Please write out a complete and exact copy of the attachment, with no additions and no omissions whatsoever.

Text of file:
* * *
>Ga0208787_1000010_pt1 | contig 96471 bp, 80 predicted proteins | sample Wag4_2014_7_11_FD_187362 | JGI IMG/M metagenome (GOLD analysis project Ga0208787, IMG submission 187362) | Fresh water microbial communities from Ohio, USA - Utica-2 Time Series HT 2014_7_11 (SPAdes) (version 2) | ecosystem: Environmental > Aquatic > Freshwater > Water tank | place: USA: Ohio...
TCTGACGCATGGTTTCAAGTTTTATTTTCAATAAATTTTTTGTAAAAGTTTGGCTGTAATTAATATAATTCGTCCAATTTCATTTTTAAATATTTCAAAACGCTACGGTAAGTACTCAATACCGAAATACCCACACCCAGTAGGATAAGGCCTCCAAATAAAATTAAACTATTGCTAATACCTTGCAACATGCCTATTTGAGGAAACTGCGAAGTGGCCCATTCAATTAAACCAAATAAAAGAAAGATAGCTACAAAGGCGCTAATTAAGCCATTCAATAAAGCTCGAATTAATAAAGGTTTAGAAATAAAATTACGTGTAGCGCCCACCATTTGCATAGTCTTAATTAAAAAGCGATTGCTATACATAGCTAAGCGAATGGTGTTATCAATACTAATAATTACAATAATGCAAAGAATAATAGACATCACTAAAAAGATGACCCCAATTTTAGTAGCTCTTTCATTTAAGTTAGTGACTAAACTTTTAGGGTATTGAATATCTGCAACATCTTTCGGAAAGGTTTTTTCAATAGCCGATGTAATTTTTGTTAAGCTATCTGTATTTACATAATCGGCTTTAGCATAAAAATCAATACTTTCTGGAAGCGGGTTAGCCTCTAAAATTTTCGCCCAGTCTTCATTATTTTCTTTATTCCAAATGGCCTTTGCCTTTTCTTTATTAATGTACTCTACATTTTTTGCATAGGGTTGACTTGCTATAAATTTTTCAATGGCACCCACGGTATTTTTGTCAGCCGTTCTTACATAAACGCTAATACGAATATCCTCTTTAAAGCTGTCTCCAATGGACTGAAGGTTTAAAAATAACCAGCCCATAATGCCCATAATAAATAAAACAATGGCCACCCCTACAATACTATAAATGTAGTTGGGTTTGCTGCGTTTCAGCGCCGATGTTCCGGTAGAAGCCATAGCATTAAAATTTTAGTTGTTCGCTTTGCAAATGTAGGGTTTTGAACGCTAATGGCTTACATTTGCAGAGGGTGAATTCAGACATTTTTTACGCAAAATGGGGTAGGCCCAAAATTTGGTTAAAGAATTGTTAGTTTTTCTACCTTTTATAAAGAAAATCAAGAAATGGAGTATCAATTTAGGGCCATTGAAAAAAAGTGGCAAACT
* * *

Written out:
>Ga0208787_1000010_pt1 | contig 96471 bp, 80 predicted proteins | sample Wag4_2014_7_11_FD_187362 | JGI IMG/M metagenome (GOLD analysis project Ga0208787, IMG submission 187362) | Fresh water microbial communities from Ohio, USA - Utica-2 Time Series HT 2014_7_11 (SPAdes) (version 2) | ecosystem: Environmental > Aquatic > Freshwater > Water tank | place: USA: Ohio...
TCTGACGCATGGTTTCAAGTTTTATTTTCAATAAATTTTTTGTAAAAGTTTGGCTGTAATTAATATAATTCGTCCAATTTCATTTTTAAATATTTCAAAACGCTACGGTAAGTACTCAATACCGAAATACCCACACCCAGTAGGATAAGGCCTCCAAATAAAATTAAACTATTGCTAATACCTTGCAACATGCCTATTTGAGGAAACTGCGAAGTGGCCCATTCAATTAAACCAAATAAAAGAAAGATAGCTACAAAGGCGCTAATTAAGCCATTCAATAAAGCTCGAATTAATAAAGGTTTAGAAATAAAATTACGTGTAGCGCCCACCATTTGCATAGTCTTAATTAAAAAGCGATTGCTATACATAGCTAAGCGAATGGTGTTATCAATACTAATAATTACAATAATGCAAAGAATAATAGACATCACTAAAAAGATGACCCCAATTTTAGTAGCTCTTTCATTTAAGTTAGTGACTAAACTTTTAGGGTATTGAATATCTGCAACATCTTTCGGAAAGGTTTTTTCAATAGCCGATGTAATTTTTGTTAAGCTATCTGTATTTACATAATCGGCTTTAGCATAAAAATCAATACTTTCTGGAAGCGGGTTAGCCTCTAAAATTTTCGCCCAGTCTTCATTATTTTCTTTATTCCAAATGGCCTTTGCCTTTTCTTTATTAATGTACTCTACATTTTTTGCATAGGGTTGACTTGCTATAAATTTTTCAATGGCACCCACGGTATTTTTGTCAGCCGTTCTTACATAAACGCTAATACGAATATCCTCTTTAAAGCTGTCTCCAATGGACTGAAGGTTTAAAAATAACCAGCCCATAATGCCCATAATAAATAAAACAATGGCCACCCCTACAATACTATAAATGTAGTTGGGTTTGCTGCGTTTCAGCGCCGATGTTCCGGTAGAAGCCATAGCATTAAAATTTTAGTTGTTCGCTTTGCAAATGTAGGGTTTTGAACGCTAATGGCTTACATTTGCAGAGGGTGAATTCAGACATTTTTTACGCAAAATGGGGTAGGCCCAAAATTTGGTTAAAGAATTGTTAGTTTTTCTACCTTTTATAAAGAAAATCAAGAAATGGAGTATCAATTTAGGGCCATTGAAAAAAAGTGGCAAACT